They’re Home

We picked up our package bees yesterday in Winston-Salem. Of course, when the pickup date was set, no one was able to predict that we would be in the middle of the last major cold snap of the winter. It got down to almost freezing last night, so we kept the packages in the house overnight – on the dining room table.

But this afternoon it was over 50, so it was go time for the installation! The hubs helped me install Queen Thyme and her court first, then stepped back to let me handle Rosemary (mostly) on my own so he could photograph.

For the record – I got stung once, on the thumb, and it was my own fault. I was not wearing gloves because it was so hard to handle zip ties with them on, and I squeezed one of the girls. I wore gloves the rest of the time.

The hubs got stung also, and that was NOT his fault. He got stung on the top of his head – no chance that he was squishing anyone that way! But he did decide to put his hat and veil on after that.

Beekeeper opening bee package box
Opening up the Rosemary package
Hive tool prying up on strip of plastic
The staple that held the queen cage in was really tough, so I tried to pry it up using the strap. That turns out to have been bad idea.
Beekeeper's gloved hand reaching into bee package
The strap came loose from the queen cage, not from the top of the package – so I had to reach down in for her.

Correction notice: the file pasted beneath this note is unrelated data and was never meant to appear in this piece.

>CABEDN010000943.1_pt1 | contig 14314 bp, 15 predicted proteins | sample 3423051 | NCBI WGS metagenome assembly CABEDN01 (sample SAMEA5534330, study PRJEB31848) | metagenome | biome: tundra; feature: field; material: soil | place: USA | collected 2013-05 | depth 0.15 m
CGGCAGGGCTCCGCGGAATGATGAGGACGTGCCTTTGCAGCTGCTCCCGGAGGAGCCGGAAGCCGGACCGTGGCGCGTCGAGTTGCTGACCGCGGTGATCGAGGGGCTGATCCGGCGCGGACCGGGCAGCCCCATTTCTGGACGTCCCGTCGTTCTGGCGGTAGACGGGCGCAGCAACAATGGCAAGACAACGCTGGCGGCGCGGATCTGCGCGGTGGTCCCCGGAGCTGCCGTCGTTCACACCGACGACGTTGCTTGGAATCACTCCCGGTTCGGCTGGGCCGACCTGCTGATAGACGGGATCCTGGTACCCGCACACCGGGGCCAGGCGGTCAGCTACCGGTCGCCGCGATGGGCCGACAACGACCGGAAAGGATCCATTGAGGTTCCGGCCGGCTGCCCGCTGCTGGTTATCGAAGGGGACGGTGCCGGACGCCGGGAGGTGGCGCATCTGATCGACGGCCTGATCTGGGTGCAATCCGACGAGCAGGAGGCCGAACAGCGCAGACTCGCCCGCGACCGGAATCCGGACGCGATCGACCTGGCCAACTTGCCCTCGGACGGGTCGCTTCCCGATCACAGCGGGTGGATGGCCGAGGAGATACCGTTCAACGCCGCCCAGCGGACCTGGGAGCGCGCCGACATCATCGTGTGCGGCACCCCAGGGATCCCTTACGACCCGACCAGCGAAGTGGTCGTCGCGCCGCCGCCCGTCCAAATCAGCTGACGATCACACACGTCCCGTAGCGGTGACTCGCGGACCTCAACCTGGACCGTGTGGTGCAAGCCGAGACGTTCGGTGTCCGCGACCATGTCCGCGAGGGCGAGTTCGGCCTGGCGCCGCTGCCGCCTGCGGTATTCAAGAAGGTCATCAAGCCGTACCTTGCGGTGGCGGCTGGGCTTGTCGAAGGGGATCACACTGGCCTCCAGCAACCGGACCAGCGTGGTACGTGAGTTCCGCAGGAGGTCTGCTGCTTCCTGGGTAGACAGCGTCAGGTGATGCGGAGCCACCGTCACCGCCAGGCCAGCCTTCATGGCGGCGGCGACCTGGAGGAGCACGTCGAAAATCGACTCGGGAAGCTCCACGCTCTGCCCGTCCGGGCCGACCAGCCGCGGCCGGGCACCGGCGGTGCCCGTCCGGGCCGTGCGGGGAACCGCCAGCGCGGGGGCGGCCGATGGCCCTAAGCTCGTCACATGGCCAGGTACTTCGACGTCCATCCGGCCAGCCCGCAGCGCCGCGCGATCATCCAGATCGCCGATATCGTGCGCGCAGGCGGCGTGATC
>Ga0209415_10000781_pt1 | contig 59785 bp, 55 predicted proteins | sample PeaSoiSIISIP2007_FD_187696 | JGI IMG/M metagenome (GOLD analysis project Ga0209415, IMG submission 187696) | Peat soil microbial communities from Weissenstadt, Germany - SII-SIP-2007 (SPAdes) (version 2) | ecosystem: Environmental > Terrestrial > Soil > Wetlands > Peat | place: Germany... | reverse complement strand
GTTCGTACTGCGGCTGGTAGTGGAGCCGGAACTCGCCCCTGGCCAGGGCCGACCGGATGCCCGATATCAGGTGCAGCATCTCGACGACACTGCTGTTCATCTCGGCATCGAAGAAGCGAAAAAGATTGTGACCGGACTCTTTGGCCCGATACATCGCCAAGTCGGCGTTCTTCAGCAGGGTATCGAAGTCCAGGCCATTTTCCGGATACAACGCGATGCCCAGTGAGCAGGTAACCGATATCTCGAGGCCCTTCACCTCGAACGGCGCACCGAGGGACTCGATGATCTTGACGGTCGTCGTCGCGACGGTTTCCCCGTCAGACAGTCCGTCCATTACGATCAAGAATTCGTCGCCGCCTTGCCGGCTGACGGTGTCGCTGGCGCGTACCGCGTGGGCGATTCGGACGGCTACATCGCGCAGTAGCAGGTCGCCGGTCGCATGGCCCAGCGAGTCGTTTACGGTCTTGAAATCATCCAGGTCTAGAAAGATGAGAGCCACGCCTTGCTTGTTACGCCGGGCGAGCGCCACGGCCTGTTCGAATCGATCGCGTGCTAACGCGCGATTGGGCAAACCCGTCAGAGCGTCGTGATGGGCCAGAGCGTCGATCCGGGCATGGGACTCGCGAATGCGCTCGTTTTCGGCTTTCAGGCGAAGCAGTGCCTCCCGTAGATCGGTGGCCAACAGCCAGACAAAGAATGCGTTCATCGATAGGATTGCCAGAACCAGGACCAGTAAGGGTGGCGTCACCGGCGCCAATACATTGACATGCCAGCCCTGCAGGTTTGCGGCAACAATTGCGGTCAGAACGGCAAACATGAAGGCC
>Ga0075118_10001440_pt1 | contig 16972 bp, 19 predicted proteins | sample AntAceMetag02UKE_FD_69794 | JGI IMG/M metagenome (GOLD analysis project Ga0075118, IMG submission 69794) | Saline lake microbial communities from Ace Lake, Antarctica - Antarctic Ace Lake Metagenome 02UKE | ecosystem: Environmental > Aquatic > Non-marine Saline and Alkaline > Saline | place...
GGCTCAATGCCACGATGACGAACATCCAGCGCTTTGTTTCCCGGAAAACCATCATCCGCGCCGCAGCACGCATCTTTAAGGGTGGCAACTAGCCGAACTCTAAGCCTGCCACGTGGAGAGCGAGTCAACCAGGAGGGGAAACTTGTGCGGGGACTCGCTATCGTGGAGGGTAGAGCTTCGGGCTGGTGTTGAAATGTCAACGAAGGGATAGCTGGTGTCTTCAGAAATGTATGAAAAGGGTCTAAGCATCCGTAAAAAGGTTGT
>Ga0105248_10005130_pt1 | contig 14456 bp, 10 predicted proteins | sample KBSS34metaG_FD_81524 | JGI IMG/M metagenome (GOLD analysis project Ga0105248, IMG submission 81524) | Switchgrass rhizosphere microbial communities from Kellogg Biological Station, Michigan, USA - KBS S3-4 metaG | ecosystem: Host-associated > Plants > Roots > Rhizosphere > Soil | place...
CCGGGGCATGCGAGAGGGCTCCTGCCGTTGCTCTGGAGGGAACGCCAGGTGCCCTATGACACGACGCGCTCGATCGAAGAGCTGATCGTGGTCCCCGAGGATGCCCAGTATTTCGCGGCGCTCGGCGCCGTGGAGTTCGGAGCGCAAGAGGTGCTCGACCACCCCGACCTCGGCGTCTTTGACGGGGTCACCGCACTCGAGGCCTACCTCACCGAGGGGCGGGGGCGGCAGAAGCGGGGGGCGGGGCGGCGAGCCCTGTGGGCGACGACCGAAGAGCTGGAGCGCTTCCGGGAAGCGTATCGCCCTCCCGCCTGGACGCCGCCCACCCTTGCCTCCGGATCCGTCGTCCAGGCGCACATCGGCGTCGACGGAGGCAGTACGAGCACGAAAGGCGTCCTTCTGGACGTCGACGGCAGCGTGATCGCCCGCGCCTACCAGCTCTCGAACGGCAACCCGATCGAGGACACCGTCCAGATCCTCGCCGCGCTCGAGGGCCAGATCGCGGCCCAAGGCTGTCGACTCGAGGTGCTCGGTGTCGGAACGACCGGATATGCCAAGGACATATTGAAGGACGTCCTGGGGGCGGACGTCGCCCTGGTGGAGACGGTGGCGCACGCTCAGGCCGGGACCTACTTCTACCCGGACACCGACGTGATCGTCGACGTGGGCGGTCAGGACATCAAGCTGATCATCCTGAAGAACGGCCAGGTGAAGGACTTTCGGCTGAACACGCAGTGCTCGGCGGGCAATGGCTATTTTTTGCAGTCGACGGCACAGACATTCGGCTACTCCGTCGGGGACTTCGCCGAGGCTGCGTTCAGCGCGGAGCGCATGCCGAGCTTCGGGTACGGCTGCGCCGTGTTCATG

Queen cage covered with worker bees
And when I finally got Queen Rosemary out, she was completely surrounded by her court. My glove was pretty well covered, too.
Queen cage with queen bee
Oh, but there she is – alive and well!

Zip Tie

Queen cage with zip tie
I got the cork out and then zip-tied Her Highness’ cage to the top bar of one of my foundationless frames
Shaking package of bees into hive body
And then we played “Shake Your Groove Thing” to get the rest of the team into place.

IMG_9319

Most of them went right on in, but many of them preferred to fly about. They obviously hadn't had a cleansing flight in a while, they pooped on me, and the hubs, and everything else they could get to.
Most of them went right on in, but many of them preferred to fly about. They obviously hadn’t had a cleansing flight in a while; they pooped on me, and the hubs, and everything else they could get to.
Four bees on landing board.
By the time I got the hive-top feeder on, a few of the girls had already found the front porch.
Pouring syrup from gallon jug into hive-top feeder.
I filled up the feeder with 1:1 sugar water before I put the inner and outer covers on.
Many bees on landing board
By the time I had the hive closed up, there were a LOT of workers out on the landing board and some were already fanning “home” scent.
And by the time I had my tools picked up and was clearing out of the way, some of them had already found the watering hole! Yay!!! I was a bit concerned, some people say that they don't like to get their water from too close to the hive, but so far it seems that they are okay with it here.
And by the time I had my tools picked up and was clearing out of the way, some of them had already found the watering hole! Yay!!! I was a bit concerned, some people say that they don’t like to get their water from too close to the hive, but so far it seems that they are okay with it here.
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